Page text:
Women's Herstory Month: Do You Know Any Border-Crossing Black Women?


On the last Friday of Women’s Her-story Month, I want to honor black women who are what I call “border-crossers.” Border crossing is centered in the margins and “what moves people” . . . the fluid transmissions and the mergers. It comes out of womanism and black feminism. It comes out the frustration with borders and boundaries. It comes out of the need to build sustained and people-centered movements.

Gay Is the New Black: limitations of identity politics

By Justin Hill

In 2008, when I first read “Gay is the New Black” on the cover of the Advocate, I CRINGED at its implications.  Even as I write, “Gay is the New Black,” it is unsettling because it elides, obfuscates and erases many tensions and concerns. You may be asking, “Why speak about it now, three years after the article was published?” The answer is simple—I feel the need to talk about my concerns and fears on the matter because of the Obama Administration’s legal/political move to position/add gay people as a protected class of citizens.

An Open Letter of “Support” for Karrine Steffans and Domestic Violence Survivors

This month Vibe Magazine featured an open letter from Karrine Steffans telling of her struggle to leave an abusive relationship. What Karrine Steffans is known for is her truth-telling first about the gender and sexual violence of being a “video vixen”in the rap industry and now she is known for her truth telling about her struggle to end her domestically violent relationship with her ex-husband. Of course, both forms of truth telling provoked great backlash from both men and women who believe that “a real woman keeps her mouth shut.” However, Ms. Karrine continues to speak her truth irrespective of how people interpret it.

After reading Ms. Steffans’ open letter to Vibe Magazine, my heart grieved for her and the countless women who struggle for various reasons to leave their abusive relationships. Overall, Ms. Steffans’ plea illumines the visceral complexities of domestic violence, love, trauma, and escape. Her letter reminded me of my mother and grandmother’s story of spousal abuse. In particular, how my mother continued to love a man who would beat her and other women senselessly. Yes, the open letter made my heart weep, but it was the depredating comments about Ms. Karrine Steffans on various websites that really pissed me off made me angry. So, in solidarity with Ms. Karrine Steffans, I have decided to write an open letter to all the people who responded negatively about her struggle to leave an abusive relationship.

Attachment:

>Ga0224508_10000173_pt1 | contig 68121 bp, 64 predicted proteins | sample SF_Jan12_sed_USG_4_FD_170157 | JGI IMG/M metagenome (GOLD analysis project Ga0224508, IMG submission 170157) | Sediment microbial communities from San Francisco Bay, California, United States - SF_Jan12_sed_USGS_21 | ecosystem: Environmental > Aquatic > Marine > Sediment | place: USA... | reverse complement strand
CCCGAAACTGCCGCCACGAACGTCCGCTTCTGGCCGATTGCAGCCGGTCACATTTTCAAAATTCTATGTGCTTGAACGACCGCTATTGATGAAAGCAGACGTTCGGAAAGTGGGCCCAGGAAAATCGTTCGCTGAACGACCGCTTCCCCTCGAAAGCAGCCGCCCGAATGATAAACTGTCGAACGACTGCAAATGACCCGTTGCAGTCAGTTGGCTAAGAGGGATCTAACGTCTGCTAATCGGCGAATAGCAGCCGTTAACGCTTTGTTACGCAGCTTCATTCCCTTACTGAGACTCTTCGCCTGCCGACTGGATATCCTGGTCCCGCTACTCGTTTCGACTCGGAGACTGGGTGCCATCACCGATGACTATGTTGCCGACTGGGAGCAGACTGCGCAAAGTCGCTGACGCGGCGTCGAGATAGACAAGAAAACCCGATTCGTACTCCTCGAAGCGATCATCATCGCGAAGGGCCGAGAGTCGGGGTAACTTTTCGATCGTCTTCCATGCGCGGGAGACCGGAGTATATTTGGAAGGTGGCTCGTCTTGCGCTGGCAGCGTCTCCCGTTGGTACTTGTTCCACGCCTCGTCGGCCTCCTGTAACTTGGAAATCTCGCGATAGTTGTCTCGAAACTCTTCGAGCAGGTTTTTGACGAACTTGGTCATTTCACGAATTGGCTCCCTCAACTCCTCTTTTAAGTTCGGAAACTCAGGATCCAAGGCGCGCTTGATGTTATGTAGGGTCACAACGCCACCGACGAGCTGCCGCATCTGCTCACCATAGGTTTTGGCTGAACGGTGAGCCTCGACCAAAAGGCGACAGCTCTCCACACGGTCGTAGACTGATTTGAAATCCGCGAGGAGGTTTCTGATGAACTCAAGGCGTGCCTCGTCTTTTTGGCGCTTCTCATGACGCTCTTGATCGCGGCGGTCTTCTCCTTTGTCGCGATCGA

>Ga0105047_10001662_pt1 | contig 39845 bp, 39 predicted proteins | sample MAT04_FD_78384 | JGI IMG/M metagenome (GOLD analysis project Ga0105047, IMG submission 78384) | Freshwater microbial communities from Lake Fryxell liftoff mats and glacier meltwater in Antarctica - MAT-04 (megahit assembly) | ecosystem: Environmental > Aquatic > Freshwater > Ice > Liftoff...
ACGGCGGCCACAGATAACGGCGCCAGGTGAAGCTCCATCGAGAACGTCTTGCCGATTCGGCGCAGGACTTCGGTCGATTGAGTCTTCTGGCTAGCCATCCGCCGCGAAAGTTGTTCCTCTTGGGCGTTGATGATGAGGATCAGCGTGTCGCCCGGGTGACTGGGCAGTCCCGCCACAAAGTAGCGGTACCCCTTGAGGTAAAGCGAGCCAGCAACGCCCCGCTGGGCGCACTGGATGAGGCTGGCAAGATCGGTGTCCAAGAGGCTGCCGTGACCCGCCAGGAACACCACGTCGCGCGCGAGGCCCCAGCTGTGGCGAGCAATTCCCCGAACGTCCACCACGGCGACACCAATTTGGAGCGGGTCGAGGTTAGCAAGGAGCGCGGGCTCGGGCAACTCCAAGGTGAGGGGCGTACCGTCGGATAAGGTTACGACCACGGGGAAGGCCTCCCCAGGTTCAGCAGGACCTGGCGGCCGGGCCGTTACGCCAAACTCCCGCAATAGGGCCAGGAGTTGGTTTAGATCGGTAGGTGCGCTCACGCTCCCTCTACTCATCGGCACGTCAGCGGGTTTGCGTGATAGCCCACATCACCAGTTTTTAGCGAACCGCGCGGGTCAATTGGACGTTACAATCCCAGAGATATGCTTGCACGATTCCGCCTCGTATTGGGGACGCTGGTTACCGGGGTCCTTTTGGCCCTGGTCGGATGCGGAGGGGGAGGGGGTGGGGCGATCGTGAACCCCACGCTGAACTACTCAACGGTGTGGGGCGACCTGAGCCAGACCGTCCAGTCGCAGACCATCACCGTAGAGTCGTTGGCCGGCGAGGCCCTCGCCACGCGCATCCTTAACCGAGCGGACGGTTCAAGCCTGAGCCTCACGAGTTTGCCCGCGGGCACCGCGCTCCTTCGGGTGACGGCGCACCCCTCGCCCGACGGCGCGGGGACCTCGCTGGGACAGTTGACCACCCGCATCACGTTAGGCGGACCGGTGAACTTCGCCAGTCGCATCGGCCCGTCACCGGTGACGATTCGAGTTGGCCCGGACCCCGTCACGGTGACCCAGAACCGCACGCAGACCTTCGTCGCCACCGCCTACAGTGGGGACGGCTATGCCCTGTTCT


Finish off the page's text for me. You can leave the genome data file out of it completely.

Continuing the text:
Dear Negative Comment Writers,

“I must have done Something Right”: My mother and Tyler Perry’s Father

This week on the Oprah show Tyler Perry shared with Oprah how as a child he was beaten senselessly by his father and that even now his father denies any wrongdoing.  His father states, “If I had beaten your ass one more time, you probably would have been Barack Obama.”Of course, Oprah was stunned and I too was somewhat flabbergasted, but for a somewhat similar different reason. His father’s comment reminded me of something my mother recently said about how she must have done something right given that one day people will call me Dr. So and So. Mind you, my mother did not beat me or my sisters black and blue. For all intended purposes she was a good mother outside the fact that she was never meant to have children. Yes, I said she was never meant to have children which would mean that I future Dr. So and So would not be a living breathing thing which would not be necessarily a bad thing because I do not think non-existing things sit around moaning about their non-existence. When I say she was not meant to have children I am referring to the fact that my mother’s spirit like so many feminine spirits were meant to be free unencumbered by the trappings of domesticity and motherhood.

Can You Stand a Fight: Recognizing Predators when you are P.O.W. (i.e. Push Over Woman)

I’ve decided to start a school entitled, “I Know Who You Are.” I know it’s a very weird name for a school, but it encapsulates the purpose of the school. I am going to teach little girls how to recognize predators not only the predators that walk down the street and abduct them as they are walking to school or the predators that creep into their bed as they sleep, but predators that come in a non-threatening, “I love and worship you . . . I will give you the world . . . trust me I am your Prince/Princess . . . I will make everything right” manner, but who’s very presence is sinister and downright starved for the light that naive girls and women emit. Because their light tells a story of trust without boundaries, devotion without commitment, care without concern. Yes, they are what I call P.O.W.s—Push Over Women.